Annie Dookhan, alleged rogue state chemist, may have affected 40,323 people’s cases, review finds
Governor Deval Patrick’s administration said today it believes that the criminal cases of 40,323 people may have been tainted by the actions of alleged rogue drug lab chemist Annie Dookhan and the management failures at the now-closed Department of Public Health lab where she worked.
At a State House news conference this afternoon, Boston defense attorney David Meier, who was hired by the administration to determine the scope of the scandal, summarized the research he has overseen since last year when Dookhan’s alleged mishandling of drug evidence was discovered by State Police.
The administration’s final tally was nearly 3,000 more than previous estimates offered by Meier.
But to the Committee for Public Counsel Services and the American Civil Liberties Union of Massachusetts, the administration’s final tally does not fully capture the damage done to individual defendants. The Committee for Public Counsel Services, the state’s public defender agency, believes all 190,000 cases sent through the Department of Public Health lab dating back to the early 1990s are now suspect and should be dismissed.
“The whole thing is disturbing,’’ Anthony Benedetti, chief counsel for the committee said of Meier’s findings and the drug lab scandal. “I think every one of the 40,000 cases she touched should be thrown out. Whether it was possession (of illegal drugs) or distribution (of illegal drugs), the conviction is tainted because of the conduct of Annie Dookhan.’’
Matthew Segal, legal director of the ACLU Massachusetts, said the state’s criminal justice system must do more to help those whose civil rights may have been violated by Dookhan’s alleged mishandling of evidence, and the failure of her superiors to stop it.
“David Meier's announcement today confirms that we are no closer to solving this problem,’’ said Segal. “There are 40,000 people whose convictions have been potentially tainted and the vast majority of them haven't had a day in court. Merely identifying them isn’t justice.’’
The Massachusetts Bar Association today harshly criticized the administration’s management of the now-closed Hinton lab and also warned the fallout from the scandal will last for years.
“The depth of the crisis is unfathomable and reveals what can only be described as an unconscionable level of gross negligence at the state drug lab,” Martin W. Healy, chief legal counsel for the bar association said in a statement. “The crisis will continue to negatively impact the state’s budget and reverberate throughout the commonwealth’s judicial system for years to come.”
According to the administration, when Meier began his review last year, at least 2,000 people were incarcerated based, in part, on Dookhan’s role as the chemist who tested drug evidence and confirmed it was an illicit substance, or where she was the secondary, confirmatory chemist.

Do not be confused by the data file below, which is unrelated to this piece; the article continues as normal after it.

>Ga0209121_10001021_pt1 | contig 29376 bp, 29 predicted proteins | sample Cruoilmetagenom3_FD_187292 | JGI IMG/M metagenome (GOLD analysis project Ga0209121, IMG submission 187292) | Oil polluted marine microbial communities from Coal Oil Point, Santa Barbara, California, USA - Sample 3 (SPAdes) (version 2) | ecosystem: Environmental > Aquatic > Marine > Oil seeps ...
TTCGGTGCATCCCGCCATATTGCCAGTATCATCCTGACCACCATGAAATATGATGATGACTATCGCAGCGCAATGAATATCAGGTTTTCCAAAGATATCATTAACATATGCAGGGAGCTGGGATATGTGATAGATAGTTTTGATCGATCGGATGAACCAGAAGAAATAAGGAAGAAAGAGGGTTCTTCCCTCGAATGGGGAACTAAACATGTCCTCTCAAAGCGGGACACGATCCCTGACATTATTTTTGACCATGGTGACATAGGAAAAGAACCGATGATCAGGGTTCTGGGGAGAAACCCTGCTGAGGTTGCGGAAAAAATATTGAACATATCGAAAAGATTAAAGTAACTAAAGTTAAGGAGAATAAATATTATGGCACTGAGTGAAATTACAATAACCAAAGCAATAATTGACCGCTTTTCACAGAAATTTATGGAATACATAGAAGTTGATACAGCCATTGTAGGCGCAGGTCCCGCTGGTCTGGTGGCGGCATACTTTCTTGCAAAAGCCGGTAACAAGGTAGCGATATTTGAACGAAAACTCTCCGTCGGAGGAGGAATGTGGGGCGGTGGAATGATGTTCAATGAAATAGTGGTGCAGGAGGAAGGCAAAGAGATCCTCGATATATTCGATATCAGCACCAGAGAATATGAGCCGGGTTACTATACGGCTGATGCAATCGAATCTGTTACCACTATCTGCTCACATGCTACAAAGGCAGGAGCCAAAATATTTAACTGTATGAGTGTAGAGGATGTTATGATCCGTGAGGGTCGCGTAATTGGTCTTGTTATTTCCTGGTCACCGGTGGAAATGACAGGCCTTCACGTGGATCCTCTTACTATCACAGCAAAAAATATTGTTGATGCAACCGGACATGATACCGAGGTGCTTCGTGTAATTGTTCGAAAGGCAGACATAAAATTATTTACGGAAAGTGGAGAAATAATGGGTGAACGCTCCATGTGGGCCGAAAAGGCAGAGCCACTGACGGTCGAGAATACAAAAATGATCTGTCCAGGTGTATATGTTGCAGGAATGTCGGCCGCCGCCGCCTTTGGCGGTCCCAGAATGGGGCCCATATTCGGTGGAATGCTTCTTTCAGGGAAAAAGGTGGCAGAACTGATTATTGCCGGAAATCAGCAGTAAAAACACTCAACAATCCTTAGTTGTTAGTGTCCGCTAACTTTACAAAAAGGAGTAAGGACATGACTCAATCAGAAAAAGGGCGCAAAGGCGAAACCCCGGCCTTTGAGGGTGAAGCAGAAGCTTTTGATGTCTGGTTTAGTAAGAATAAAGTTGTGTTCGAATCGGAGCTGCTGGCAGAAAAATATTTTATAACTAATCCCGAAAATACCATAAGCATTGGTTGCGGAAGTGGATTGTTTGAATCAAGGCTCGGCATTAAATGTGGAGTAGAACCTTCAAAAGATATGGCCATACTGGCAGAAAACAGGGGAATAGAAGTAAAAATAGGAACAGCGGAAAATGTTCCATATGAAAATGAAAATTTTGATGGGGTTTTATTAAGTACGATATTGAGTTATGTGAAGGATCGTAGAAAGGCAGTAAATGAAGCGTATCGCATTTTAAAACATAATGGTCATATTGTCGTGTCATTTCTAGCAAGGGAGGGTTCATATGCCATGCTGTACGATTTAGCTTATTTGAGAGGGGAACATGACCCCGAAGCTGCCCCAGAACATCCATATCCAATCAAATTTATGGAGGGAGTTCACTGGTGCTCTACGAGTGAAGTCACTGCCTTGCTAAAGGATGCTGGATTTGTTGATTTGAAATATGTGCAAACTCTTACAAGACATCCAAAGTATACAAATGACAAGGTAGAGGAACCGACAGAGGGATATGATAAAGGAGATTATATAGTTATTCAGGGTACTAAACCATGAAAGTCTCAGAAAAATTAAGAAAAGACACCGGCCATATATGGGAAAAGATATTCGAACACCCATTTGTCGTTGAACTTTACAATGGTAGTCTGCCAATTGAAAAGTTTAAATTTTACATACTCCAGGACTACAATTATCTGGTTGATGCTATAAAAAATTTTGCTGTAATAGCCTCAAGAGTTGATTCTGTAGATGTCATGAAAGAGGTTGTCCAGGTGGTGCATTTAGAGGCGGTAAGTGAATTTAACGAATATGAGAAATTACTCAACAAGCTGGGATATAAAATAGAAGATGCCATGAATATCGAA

Since last year, the Department of Correction has so far released 337 men and women serving state prison sentences for drug prosecutions involving Dookhan, an administration official said today. The figure does not include anyone released by a county house of correction.
Meier’s task was to identify the universe of individuals who had drug evidence that may have been affected in some way by Dookhan at the Jamaica Plain lab where she worked from 2003 to 2012.
How to correct any errors in prosecutions linked to Dookhan is an issue that district attorneys, mostly in Eastern Massachusetts, have been wrestling with, along with defense attorneys and the state’s court system.
The names of the 40,323 people are now stored in a computer database, and Meier said his priority now is to “to get the information into the hands of appropriate people so that fundamental fairness and justice can be done.’’
He is planning to meet with prosecutors, police, the defense bar, and the judiciary to share the data.
In addition to unraveling hundreds of drug convictions, the scandal has also cost the state millions of dollars to pay individual prosecutors’ offices, multiple state agencies, and the judiciary searching for ways to ensure no one was wrongly convicted.
The state’s inspector general is conducting an investigation into the lab scandal while Attorney General Martha Coakley is prosecuting Dookhan for tampering with evidence, allegations that Dookhan has pleaded not guilty to.
For fiscal 2013, lawmakers set aside $30 million for Dookhan-related costs, and the administration set up a procedure that required other government agencies to apply for funding to the state Administration and Finance Agency.
Today, the administration said it has approved $10.4 million in requests, of which only $7.6 million has so far been spent by the agencies involved.
The state has agreed to pay Meier’s law firm $12,500 a month since he took over the job last October, Meier said.
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